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Efficacy of metformin in pregnant obese women: a randomised controlled trial
  1. Carolyn A Chiswick1,
  2. Rebecca M Reynolds2,
  3. Fiona C Denison1,
  4. Sonia A Whyte1,
  5. Amanda J Drake2,
  6. David E Newby3,
  7. Brian R Walker3,
  8. Shareen Forbes2,
  9. Gordon D Murray4,
  10. Siobhan Quenby5,
  11. Susan Wray6,
  12. Jane E Norman1
  1. 1Tommy's Centre for Fetal and Maternal Health, Medical Research Council Centre for Reproductive Health, Queen's Medical Research Institute, The University of Edinburgh, Edinburgh, UK
  2. 2Endocrinology Unit, University/BHF Centre for Cardiovascular Science, Queen's Medical Research Institute, University of Edinburgh, Edinburgh, UK
  3. 3University/BHF Centre for Cardiovascular Science, Queen's Medical Research Institute, University of Edinburgh, Edinburgh, UK
  4. 4Centre for Population Health Sciences, University of Edinburgh, Edinburgh, UK
  5. 5Department of Reproductive Health, Clinical Science Research Institute, Warwick Medical School, University Hospital, Coventry, UK
  6. 6Department of Cellular and Molecular Physiology, Institute of Translational Medicine, University of Liverpool, Liverpool, UK
  1. Correspondence to Dr Carolyn A Chiswick; Carolyn.chiswick{at}ed.ac.uk

Abstract

Introduction Increasing evidence suggests obesity has its origins prior to birth. There is clear correlation between maternal obesity, high birthweight and offspring risk of obesity in later life. It is also clear that women who are obese during pregnancy are at greater risk of adverse outcomes, including gestational diabetes and stillbirth. The mechanism(s) by which obesity causes these problems is unknown, although hyperglycaemia and insulin resistance are strongly implicated. We present a protocol for a study to test the hypothesis that metformin will improve insulin sensitivity in obese pregnant women, thereby reducing the incidence of high birthweight babies and other pregnancy complications.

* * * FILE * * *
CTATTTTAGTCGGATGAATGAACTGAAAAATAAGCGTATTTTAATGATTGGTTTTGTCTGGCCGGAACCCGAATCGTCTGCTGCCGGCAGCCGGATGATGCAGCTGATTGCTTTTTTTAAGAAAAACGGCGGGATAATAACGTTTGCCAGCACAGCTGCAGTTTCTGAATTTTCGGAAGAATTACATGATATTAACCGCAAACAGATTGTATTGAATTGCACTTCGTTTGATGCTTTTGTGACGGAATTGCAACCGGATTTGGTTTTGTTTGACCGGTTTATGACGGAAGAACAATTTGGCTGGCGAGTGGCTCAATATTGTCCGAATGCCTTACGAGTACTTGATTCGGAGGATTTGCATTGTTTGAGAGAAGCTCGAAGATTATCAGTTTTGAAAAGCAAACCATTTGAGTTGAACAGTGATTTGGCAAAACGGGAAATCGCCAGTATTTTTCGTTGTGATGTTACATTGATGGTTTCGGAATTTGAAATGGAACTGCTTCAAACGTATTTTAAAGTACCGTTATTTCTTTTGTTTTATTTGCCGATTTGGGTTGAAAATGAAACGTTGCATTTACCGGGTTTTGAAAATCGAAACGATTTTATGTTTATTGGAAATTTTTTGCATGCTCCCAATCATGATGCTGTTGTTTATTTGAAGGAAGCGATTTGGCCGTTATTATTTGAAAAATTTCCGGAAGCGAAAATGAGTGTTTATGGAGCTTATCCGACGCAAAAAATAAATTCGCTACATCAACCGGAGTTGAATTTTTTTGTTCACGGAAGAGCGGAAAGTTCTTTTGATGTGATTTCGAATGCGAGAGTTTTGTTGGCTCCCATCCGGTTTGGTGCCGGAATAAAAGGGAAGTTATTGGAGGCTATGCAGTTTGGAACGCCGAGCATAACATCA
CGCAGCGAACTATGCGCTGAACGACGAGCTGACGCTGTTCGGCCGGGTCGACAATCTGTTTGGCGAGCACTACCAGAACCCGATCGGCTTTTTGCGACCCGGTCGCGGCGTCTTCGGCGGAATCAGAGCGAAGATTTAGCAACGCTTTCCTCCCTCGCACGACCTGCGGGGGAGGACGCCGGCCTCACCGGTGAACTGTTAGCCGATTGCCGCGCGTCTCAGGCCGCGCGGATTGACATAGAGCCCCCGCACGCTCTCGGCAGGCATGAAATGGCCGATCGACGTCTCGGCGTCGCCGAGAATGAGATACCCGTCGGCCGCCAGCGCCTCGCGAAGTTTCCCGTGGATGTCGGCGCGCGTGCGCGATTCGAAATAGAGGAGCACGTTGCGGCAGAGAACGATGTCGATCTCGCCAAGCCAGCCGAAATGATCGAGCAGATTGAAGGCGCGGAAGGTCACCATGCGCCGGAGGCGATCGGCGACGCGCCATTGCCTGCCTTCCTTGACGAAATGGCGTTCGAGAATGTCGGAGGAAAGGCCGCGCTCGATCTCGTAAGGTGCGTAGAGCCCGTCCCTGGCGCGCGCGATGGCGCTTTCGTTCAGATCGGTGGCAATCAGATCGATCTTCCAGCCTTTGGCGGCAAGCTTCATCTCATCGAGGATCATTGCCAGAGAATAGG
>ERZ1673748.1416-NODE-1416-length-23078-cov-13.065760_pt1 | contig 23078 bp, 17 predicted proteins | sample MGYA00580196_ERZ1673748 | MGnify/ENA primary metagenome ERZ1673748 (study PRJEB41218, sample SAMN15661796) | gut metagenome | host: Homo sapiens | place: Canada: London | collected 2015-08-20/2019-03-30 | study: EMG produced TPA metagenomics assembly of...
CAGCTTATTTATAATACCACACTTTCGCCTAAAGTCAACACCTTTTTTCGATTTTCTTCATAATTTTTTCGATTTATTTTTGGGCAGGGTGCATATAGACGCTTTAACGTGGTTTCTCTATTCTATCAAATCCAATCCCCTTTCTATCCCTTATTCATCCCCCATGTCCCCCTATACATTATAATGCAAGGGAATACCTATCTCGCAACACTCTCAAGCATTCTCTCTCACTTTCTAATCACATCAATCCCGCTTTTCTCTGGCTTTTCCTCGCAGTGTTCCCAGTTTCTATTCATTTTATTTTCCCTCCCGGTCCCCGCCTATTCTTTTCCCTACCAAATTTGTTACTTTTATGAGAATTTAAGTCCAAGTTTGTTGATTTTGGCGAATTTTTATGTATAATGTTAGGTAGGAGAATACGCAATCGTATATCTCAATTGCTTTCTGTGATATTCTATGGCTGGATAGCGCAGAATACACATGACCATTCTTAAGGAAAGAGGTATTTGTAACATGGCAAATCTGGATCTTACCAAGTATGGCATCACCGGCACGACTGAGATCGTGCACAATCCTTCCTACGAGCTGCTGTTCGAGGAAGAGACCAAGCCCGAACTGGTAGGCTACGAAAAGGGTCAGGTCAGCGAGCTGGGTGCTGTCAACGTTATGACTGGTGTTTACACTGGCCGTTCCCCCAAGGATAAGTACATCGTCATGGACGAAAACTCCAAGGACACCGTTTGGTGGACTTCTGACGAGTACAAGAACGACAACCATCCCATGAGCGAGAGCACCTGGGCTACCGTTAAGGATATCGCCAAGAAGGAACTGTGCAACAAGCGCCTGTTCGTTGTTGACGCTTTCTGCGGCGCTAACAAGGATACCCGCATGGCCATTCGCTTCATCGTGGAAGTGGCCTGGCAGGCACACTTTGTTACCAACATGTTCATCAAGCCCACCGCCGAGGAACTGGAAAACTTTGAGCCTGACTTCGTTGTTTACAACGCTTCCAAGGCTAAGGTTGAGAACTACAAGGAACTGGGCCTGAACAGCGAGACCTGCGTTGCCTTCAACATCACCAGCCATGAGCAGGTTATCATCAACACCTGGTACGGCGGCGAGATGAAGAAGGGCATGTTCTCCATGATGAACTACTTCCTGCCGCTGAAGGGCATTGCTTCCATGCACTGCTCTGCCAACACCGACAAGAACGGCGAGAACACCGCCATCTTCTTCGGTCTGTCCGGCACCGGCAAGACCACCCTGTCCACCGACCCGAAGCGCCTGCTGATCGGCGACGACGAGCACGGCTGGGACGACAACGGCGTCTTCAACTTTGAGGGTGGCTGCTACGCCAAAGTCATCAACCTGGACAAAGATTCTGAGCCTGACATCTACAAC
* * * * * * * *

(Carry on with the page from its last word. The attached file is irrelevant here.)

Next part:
Methods and analysis The Efficacy of Metformin in Pregnant Obese Women, a Randomised controlled (EMPOWaR) trial is a double-masked randomised placebo-controlled trial to determine whether metformin given to obese (body mass index >30 kg/m2) pregnant women from 16 weeks’ gestation until delivery reduces the incidence of high birthweight babies. A secondary aim is to test the mechanism(s) of any effect. Obese women with a singleton pregnancy and normal glucose tolerance will be recruited prior to 16 weeks’ gestation and prescribed study medication, metformin or placebo, to be taken until delivery. Further study visits will occur at 28 and 36 weeks’ gestation for glucose tolerance testing and to record anthropometric measurements. Birth weight and other measurements will be recorded at time of delivery. Anthropometry of mother and baby will be performed at 3 months postdelivery. As of January 2014, 449 women had been randomised across the UK.

Ethics and dissemination The study will be conducted in accordance with the principles of Good Clinical Practice. A favourable ethical opinion was obtained from Scotland A Research Ethics Committee, reference number 10/MRE00/12. Results will be disseminated at conferences and published in peer-reviewed journals.

Trial registration number ISRCTN51279843.

This is an Open Access article distributed in accordance with the terms of the Creative Commons Attribution (CC BY 4.0) license, which permits others to distribute, remix, adapt and build upon this work, for commercial use, provided the original work is properly cited. See: http://creativecommons.org/licenses/by/4.0/

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